Purpose Prize

Marc Freedman Portrait

The Latest from CoGenerate

These 10 Innovators Use Cogeneration to Advance Economic Opportunity

These 10 Innovators Use Cogeneration to Advance Economic Opportunity

Our first group of CoGen Challenge awardees are bringing older and younger people together  to boost the economic prospects of substitute teachers, artists with disabilities, people without homes, girls facing hardship in Appalachia, and so much more.   To learn more...

‘I Want These Girls to Know They Have Limitless Possibilities’

‘I Want These Girls to Know They Have Limitless Possibilities’

Gwen Johnson is the founder of Mamaw Mentorship in Eastern Kentucky and one of 10 awardees of the CoGen Challenge to Advance Economic Opportunity. Watch for interviews with all 10 of these innovators bringing older and younger people together to open doors to economic...

Need a Guide To Spark Productive, Intergenerational Conversations?

Need a Guide To Spark Productive, Intergenerational Conversations?

In March, we released our latest report, What Young Leaders Want — And Don’t Want — From Older Allies, summarizing what 31 Gen Z and Millennial leaders had to say about working with older people to solve pressing problems — aka “cogeneration” — and how it can be...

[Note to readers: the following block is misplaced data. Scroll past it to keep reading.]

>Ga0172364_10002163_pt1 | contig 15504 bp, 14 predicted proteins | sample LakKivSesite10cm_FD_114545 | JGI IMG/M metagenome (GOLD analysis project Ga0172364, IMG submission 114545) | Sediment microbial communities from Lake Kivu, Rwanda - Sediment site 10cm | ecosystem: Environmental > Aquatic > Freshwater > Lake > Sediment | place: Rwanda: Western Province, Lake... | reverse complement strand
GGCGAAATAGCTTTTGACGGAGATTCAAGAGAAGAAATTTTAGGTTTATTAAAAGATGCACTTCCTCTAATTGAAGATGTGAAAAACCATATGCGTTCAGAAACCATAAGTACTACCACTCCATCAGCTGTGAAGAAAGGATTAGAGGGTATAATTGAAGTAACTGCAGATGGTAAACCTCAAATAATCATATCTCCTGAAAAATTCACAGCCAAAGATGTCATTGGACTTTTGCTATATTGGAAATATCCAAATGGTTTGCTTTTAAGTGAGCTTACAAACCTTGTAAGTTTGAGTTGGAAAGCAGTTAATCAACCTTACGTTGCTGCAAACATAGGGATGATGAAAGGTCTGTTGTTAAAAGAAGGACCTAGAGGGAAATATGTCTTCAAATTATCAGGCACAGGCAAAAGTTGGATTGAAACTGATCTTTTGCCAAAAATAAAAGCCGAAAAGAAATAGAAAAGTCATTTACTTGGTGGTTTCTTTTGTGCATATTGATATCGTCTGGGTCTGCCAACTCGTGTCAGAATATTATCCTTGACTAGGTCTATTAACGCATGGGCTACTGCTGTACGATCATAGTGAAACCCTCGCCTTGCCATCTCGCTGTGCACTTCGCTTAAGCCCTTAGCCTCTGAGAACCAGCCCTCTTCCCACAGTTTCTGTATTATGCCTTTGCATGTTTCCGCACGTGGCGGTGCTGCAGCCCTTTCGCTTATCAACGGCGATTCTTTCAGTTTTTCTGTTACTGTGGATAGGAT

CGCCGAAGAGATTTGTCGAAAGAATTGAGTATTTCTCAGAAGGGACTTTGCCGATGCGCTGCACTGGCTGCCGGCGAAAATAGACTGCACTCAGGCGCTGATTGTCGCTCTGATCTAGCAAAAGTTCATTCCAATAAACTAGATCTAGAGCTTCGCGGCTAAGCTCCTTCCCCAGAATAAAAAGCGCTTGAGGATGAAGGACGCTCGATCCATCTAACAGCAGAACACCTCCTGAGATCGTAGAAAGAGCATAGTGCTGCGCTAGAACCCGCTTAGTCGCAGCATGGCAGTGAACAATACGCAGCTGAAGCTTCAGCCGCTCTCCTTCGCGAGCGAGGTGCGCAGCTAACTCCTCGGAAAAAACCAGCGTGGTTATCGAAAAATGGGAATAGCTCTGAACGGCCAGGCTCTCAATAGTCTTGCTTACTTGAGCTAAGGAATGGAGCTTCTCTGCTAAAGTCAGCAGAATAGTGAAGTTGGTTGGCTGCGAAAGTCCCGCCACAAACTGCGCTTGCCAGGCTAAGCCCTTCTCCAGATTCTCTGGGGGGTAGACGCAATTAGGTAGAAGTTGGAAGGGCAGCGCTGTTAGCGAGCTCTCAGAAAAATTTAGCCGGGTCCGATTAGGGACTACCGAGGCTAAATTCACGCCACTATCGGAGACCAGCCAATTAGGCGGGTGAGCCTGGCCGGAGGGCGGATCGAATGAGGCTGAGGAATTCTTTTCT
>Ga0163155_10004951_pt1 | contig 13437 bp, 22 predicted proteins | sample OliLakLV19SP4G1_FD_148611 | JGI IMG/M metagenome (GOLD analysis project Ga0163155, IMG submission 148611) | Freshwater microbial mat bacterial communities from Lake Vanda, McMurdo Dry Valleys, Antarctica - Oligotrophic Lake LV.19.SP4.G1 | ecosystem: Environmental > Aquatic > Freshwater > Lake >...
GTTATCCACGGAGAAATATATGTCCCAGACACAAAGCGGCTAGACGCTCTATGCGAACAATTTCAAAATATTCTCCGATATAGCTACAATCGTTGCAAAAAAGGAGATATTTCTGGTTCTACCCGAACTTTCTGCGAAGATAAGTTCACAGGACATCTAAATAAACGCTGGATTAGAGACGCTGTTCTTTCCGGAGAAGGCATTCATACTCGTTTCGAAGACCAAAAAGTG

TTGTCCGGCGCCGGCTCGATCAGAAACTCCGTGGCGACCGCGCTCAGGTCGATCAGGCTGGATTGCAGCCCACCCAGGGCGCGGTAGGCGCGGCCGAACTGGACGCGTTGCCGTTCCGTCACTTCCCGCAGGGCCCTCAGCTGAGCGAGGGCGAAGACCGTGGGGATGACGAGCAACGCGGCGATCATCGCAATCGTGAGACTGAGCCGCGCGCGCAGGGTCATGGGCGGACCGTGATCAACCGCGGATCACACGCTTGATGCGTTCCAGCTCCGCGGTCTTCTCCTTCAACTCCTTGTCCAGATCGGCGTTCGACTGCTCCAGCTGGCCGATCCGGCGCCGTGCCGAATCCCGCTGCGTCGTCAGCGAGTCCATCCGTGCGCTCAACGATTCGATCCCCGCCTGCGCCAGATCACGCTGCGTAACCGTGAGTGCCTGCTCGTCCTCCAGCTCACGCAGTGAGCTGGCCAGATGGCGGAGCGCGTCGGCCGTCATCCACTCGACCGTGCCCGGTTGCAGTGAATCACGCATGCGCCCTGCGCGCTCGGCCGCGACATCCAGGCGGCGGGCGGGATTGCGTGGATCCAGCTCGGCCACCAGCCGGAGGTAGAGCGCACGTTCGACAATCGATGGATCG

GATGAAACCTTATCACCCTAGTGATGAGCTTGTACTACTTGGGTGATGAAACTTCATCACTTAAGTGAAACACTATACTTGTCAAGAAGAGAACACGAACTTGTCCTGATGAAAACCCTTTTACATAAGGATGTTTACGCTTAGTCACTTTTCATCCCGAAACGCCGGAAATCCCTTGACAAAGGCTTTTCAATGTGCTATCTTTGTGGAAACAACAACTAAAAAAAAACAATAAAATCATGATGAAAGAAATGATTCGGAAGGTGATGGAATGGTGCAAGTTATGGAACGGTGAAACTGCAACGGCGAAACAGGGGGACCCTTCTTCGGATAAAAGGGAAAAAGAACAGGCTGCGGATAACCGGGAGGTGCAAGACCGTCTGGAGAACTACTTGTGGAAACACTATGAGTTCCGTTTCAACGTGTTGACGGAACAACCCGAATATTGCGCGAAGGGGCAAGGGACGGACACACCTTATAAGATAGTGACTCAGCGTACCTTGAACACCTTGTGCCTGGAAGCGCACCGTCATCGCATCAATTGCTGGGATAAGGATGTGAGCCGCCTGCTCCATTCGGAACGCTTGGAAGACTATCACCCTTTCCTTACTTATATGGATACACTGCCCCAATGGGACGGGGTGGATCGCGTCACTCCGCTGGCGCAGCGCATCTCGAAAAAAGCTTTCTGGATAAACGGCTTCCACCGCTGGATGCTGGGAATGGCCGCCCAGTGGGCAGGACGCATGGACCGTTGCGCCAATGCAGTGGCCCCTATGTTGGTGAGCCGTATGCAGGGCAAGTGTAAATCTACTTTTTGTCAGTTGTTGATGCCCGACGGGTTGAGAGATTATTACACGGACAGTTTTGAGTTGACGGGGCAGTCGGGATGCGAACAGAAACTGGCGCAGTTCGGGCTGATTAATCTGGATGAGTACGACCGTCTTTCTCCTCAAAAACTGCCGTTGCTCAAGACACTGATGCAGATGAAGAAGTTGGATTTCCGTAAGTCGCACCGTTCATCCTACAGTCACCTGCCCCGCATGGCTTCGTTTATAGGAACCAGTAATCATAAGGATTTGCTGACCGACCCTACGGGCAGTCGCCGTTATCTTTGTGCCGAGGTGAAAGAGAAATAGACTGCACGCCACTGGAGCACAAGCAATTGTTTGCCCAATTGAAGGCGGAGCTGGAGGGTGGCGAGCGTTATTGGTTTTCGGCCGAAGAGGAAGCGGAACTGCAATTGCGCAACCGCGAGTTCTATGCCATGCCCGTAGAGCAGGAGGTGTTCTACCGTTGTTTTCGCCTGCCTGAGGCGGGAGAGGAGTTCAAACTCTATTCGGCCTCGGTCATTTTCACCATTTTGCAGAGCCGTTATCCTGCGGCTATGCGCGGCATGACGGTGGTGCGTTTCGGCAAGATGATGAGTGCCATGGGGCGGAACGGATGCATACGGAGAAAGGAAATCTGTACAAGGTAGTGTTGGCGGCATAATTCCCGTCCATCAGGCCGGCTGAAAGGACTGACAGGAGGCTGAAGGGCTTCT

*

Gerald Gray

Institute for Redress & Recovery, Santa Clara University
Purpose Prize Fellow 2008

Helping torture survivors achieve justice and peace.

In 1986, after years as a respected psychotherapist, Gerald Gray was stunned when one client, a refugee, recounted a harrowing story of seeing a photo at a friend’s house of a man who had tortured him. Gray was shocked to learn that torturers and other human rights abusers could immigrate to live freely in the United States. At 61, he founded organizations to bring them to justice and help their victims. Gray saw that he could help address the scourge of political torture by ending any hope torturers might have of finding safe haven, and by aiding recovery for the 500,000 torture victims living in the United States. With prominent human rights lawyers, he formed the Center for Justice & Accountability to track abusers and bring them to account. Then he co-launched the Institute for Redress and Recovery at Santa Clara University to give torture victims the legal and psychological help they need. Gray has aided over 4,000 torture survivors from more than 80 countries at three centers in California. He is now leveraging resources to provide support to victims overseas.  “We do not have to be bystanders. When I learned the numbers of [torture] survivors, I was absolutely certain of my late life’s work.”